Premises Liability can play a part in many personal injury cases. These cases mostly involve slip-and-fall accidents but can also be incorporated in other cases. This type of liability concerns what a property owner must do to ensure the safety of those on their property. Simply put, a business owner or property owner must take care of customers or those who are on their property, with certain exceptions.
A Short Explanation of Premises Liability
Historically, a person on another’s property could be categorized in one of three ways for the purposes of premises liability. A person could be a trespasser, meaning that the property owner did not invite that person onto the property. A property owner only owes a trespasser a duty of care if they knew that the trespasser was on their land. A person who was invited onto the property by the owner for social purposes is known as a licensee. A property owner must inform a licensee about anything they know to be dangerous that might be hidden from plain view. A third categorization is that of invitee, a person who is on the property for business purposes, such as going to a grocery store. A property owner or business must inspect the property and ensure it is safe for invitees.
However, these characterizations have changed slightly in more recent times. Recently, states have begun to move away from categorizing visitors in a certain way and have considered all the circumstances involved in the incident. Some states have now emphasized a single approach to negligence claims concerning premises liability claims. This makes it easier on courts, as they do not have to determine which standard of the three listed above to use.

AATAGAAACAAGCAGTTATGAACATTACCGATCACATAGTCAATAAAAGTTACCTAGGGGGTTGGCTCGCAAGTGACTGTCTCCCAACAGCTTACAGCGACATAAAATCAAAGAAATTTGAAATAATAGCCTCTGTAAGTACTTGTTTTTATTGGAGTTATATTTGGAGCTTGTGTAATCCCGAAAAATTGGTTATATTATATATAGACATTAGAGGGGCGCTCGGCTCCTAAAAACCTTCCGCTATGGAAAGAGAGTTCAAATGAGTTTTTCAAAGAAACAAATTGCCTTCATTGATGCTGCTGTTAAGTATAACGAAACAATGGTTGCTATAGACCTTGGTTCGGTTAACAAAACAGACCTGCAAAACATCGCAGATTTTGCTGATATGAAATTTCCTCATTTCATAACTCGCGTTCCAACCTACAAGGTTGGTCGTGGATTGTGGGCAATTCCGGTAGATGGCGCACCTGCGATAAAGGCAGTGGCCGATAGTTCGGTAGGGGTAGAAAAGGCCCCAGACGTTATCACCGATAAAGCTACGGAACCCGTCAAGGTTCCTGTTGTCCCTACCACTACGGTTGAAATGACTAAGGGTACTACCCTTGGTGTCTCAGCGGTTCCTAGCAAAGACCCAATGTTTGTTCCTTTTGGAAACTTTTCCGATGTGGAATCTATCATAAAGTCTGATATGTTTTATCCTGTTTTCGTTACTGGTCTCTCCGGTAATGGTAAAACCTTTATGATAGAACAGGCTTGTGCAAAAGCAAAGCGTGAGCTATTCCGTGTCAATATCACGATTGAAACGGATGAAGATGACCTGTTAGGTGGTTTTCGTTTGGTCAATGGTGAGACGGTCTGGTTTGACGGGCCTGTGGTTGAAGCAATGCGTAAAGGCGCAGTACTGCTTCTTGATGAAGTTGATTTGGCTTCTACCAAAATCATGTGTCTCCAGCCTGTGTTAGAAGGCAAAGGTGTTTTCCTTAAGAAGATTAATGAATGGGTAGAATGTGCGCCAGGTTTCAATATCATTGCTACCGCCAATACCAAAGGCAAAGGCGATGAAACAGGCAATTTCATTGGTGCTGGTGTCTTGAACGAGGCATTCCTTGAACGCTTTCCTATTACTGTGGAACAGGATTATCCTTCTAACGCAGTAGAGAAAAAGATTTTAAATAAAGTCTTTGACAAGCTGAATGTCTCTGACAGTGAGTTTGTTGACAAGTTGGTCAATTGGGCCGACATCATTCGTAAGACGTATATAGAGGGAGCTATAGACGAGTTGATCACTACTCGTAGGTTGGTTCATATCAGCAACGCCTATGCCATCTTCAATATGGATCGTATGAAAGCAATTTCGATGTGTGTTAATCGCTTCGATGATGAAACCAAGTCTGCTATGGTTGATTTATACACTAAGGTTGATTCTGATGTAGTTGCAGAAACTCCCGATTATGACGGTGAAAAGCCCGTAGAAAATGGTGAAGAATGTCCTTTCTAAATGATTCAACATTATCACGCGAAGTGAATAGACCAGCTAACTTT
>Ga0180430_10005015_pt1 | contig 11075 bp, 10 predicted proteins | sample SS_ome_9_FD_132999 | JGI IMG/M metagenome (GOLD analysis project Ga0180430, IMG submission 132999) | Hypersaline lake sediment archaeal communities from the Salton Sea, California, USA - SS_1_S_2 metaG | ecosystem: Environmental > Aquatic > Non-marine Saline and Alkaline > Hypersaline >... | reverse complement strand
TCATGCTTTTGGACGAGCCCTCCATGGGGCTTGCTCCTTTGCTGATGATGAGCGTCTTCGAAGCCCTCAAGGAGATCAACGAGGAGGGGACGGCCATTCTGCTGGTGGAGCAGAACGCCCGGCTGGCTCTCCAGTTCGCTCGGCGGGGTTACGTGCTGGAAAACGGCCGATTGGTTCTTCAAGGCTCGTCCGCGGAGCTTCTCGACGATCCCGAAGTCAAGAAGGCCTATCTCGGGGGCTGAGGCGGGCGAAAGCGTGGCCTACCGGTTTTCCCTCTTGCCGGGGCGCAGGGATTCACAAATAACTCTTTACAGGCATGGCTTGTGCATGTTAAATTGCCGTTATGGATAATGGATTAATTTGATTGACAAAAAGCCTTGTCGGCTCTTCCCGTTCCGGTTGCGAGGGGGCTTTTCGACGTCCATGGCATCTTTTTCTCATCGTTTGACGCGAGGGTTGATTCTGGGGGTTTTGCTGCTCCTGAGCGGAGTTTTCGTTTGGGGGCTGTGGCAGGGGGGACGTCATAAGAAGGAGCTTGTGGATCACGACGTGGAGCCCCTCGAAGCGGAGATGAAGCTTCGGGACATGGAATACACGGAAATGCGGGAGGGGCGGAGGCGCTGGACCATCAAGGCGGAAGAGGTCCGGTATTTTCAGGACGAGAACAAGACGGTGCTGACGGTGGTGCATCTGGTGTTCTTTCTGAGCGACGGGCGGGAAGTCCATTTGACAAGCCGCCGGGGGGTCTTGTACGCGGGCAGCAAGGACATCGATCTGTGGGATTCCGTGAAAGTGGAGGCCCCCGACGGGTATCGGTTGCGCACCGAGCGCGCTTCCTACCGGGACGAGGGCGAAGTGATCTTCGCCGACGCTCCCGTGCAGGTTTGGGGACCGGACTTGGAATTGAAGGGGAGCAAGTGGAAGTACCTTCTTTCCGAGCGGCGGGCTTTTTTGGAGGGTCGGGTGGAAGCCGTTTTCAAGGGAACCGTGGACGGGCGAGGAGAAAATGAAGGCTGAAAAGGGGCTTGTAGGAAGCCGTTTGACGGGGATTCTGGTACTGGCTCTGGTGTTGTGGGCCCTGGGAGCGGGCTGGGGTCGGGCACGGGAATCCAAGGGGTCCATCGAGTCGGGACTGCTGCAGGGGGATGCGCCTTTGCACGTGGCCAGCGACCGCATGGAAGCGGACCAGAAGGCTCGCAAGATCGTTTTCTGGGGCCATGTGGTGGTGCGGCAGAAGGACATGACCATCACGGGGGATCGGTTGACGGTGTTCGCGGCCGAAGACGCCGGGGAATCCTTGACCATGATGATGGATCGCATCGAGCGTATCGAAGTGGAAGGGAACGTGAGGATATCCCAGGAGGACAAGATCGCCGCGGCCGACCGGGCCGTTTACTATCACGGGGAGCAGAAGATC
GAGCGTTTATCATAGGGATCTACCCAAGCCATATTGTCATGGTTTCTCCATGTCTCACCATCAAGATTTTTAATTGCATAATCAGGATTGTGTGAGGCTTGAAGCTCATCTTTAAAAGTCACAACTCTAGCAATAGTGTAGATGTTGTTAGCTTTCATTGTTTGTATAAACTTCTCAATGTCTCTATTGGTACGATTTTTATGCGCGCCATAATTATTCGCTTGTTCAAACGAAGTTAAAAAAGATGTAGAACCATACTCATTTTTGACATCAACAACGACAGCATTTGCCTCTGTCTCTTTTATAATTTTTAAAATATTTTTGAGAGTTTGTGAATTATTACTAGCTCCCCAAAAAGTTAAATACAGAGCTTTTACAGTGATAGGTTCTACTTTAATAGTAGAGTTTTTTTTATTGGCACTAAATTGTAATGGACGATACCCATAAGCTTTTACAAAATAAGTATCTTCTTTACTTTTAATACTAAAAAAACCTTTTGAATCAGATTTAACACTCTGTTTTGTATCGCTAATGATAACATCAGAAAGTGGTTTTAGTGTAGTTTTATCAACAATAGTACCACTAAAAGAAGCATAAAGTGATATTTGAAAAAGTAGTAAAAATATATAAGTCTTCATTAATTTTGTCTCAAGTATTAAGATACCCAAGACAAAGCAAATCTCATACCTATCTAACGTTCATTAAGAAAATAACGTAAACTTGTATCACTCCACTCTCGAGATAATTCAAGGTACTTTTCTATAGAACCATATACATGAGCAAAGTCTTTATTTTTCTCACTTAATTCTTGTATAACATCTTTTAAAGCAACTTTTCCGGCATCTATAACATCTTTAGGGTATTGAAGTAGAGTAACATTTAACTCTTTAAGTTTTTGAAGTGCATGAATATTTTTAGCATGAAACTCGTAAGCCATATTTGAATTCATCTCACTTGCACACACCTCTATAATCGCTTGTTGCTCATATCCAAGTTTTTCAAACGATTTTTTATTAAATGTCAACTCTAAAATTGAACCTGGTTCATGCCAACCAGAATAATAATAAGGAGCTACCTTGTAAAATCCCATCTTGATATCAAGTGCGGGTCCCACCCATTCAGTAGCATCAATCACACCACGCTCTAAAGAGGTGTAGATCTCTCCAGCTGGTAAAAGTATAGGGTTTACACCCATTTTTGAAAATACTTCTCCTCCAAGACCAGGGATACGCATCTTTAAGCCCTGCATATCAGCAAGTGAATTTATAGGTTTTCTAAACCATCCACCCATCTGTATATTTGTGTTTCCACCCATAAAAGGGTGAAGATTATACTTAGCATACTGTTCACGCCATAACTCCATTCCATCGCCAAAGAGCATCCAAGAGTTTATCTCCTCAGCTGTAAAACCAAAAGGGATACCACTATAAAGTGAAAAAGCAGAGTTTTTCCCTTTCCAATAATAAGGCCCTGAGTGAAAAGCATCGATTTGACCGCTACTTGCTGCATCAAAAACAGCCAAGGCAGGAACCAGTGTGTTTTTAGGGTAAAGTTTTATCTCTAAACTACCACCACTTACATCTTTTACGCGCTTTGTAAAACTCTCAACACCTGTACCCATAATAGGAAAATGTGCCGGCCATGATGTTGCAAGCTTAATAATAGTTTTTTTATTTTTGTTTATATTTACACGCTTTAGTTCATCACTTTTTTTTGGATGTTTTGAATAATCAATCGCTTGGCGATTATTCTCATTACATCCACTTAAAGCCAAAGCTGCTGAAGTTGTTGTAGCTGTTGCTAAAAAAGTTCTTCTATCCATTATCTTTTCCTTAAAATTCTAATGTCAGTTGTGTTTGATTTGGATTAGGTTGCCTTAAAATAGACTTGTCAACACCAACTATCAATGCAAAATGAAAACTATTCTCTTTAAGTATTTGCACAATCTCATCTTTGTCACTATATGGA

This is important for some modern courts, because using a totality of the circumstances approach to determine who is liable for any injury on the premises can allow courts deal with these issues on a case-by-case basis. Instead of attempting to make a certain scenario fit into one of the three categories of visitor to a premises, courts can look at each individual case.
Why is Premises Liability Important?
Premises liability is important for several reasons. One of the largest reasons is that in a case involving a slip and fall, or an injury outside of a building, it is important to determine who owns that particular bit of property, the safety measures they took to protect people on that property, and if there was anything else they could have done to prevent injury on that property. It is very important for a court to determine who owns the property and what could be done or could have been done to prevent injury on that property. In a slip and fall case, if someone slipped on ice, what could have been done better to prevent that slip and fall from occurring? A court may look at who owns the property and what duty of care they had to exercise.
Have You Been Injured on Someone Else’s Property or the Property of a Store or Corporation?
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